To determine whether a receiver is connected, call its connected() function. A callback function, to be notified when this event happens, can also be set using onConnectChange.

The following example sets the built-in LED according to the current connected state. It uses a lambda expression, but a normal function could be used instead.

dmxRx.onConnectChange([](Receiver *r) {
  digitalWriteFast(LED_BUILTIN, r.connected() ? HIGH : LOW);
});

Synchronous operation by using custom responders

There is the ability to notify specific instances of Responder when packets having specific start codes arrive. To implement the simplest form, simply extend Responder, override the protected receivePacket function, and attach an instance to one or more start codes using Receiver::addResponder. receivePacket will be called for each packet received that has one of the desired start codes.

As well, by default, handlers will "eat" packets so that they aren't available to callers to the Receiver API. To change this behaviour, override Responder::eatPacket().

For example, let's say you want to change the local display when a text packet arrvies. The following partial code example shows how to do this.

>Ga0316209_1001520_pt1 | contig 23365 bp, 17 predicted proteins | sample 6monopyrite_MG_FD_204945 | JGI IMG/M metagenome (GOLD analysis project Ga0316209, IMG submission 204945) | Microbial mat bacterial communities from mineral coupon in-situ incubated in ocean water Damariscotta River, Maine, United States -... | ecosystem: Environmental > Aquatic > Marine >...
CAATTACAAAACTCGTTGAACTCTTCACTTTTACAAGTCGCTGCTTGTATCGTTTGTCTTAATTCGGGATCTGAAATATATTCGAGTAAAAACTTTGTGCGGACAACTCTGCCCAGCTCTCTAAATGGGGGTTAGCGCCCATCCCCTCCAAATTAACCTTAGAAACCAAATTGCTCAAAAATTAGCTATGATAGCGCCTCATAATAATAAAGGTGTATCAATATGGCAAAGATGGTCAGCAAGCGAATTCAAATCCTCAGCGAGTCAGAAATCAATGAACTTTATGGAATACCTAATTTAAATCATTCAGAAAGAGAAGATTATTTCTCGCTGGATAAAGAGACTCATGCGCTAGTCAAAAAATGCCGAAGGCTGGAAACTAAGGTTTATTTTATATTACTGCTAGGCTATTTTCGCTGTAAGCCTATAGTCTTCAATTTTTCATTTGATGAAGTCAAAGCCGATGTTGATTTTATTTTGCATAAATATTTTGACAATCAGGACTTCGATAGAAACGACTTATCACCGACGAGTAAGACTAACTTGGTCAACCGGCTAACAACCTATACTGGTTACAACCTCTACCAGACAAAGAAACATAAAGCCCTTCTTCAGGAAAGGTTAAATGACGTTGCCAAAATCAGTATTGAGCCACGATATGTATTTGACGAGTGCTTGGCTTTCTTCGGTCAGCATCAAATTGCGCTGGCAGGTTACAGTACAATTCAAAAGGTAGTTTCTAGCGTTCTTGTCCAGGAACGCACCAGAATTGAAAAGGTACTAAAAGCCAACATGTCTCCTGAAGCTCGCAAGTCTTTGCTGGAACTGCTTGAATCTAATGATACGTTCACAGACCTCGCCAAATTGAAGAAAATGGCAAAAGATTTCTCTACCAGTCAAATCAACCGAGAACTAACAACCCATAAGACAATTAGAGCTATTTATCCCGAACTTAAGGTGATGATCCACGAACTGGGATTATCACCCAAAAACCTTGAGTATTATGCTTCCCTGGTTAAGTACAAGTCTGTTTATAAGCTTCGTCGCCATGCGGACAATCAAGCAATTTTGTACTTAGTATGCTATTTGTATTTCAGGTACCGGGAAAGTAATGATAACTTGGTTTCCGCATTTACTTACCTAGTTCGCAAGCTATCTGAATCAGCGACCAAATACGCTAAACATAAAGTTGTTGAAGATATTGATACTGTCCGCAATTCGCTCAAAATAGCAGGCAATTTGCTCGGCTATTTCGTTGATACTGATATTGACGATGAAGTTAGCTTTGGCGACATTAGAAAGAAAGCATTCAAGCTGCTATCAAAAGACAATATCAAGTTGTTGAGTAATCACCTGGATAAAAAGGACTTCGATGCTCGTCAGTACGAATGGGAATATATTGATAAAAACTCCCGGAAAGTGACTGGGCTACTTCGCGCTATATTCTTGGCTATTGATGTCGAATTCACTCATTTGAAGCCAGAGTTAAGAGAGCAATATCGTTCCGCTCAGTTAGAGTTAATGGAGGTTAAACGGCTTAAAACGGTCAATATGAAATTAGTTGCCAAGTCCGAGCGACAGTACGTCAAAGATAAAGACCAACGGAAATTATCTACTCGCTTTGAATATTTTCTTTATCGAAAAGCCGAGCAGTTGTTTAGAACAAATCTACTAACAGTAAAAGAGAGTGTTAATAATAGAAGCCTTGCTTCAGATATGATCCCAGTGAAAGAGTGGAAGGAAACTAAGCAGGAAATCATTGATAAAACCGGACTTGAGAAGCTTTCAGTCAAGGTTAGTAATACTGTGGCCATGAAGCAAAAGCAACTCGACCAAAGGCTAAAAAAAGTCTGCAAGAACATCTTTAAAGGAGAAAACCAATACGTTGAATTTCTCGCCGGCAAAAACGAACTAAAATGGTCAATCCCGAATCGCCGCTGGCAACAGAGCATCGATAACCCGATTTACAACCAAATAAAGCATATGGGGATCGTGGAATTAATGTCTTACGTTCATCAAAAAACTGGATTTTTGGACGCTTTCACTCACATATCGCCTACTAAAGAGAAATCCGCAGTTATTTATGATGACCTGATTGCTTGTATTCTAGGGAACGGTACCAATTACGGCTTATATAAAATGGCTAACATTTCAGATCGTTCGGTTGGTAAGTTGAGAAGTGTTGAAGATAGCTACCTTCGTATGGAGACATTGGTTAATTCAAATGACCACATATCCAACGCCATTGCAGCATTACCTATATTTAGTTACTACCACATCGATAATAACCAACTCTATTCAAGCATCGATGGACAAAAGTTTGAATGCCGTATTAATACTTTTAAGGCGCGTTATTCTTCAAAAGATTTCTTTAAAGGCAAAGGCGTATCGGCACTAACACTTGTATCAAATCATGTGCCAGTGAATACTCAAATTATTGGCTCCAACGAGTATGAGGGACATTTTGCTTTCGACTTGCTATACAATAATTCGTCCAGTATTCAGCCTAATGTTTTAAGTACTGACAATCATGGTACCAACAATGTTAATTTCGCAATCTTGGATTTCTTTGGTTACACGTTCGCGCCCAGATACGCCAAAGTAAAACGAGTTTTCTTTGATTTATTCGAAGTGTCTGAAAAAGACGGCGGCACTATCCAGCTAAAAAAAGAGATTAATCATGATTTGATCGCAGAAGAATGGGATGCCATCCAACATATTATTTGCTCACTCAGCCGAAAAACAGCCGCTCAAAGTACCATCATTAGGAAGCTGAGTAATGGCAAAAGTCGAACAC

class TextHandler : public teensydmx::Responder {
 public:
  static constexpr uint8_t kStartCode = 0x17;

  TextHandler() : teensydmx::Responder() {}

 protected:
  void receivePacket(const uint8_t *buf, int len) override {
    // The packet must contain at least 3 bytes (plus the start code)
    if (len < 4) {
      return;
    }
    uint8_t page = buf[1];
    uint8_t charsPerLine = buf[2];

    // Some checks should be made here for the data not ending in a
    // NUL character

    // Assume the existence of this function
    setText(page, charsPerLine,
            reinterpret_cast<const char *>(&buf[3]), len - 3);
  }
}

TextHandler textHandler;

void setup() {
  // ...
  dmxRx.addResponder(TextHandler::kStartCode, textHandler)
  // ...

  dmxRx.begin();
}

Responders can be added at any time.

Complete synchronous operation examples using SIP and text packets can be found in SIPHandler and TextPacketHandler.

Responding

Protocols such as RDM need the ability, not only to process specific packets, but to respond to them as well. Timing is important, so a Responder implementation can also be notified of each byte as it arrives. The function of interest is processByte.

As bytes are received, the implementation tracks some internal state. When it is decided that a response is necessary, it returns a positive value indicating how many bytes it placed into the output buffer, for transmitting back to the transmitter. The Responder needs to implement outputBufferSize() in order for any response to be sent. processByte will be passed a buffer at least as large as the value returned from outputBufferSize().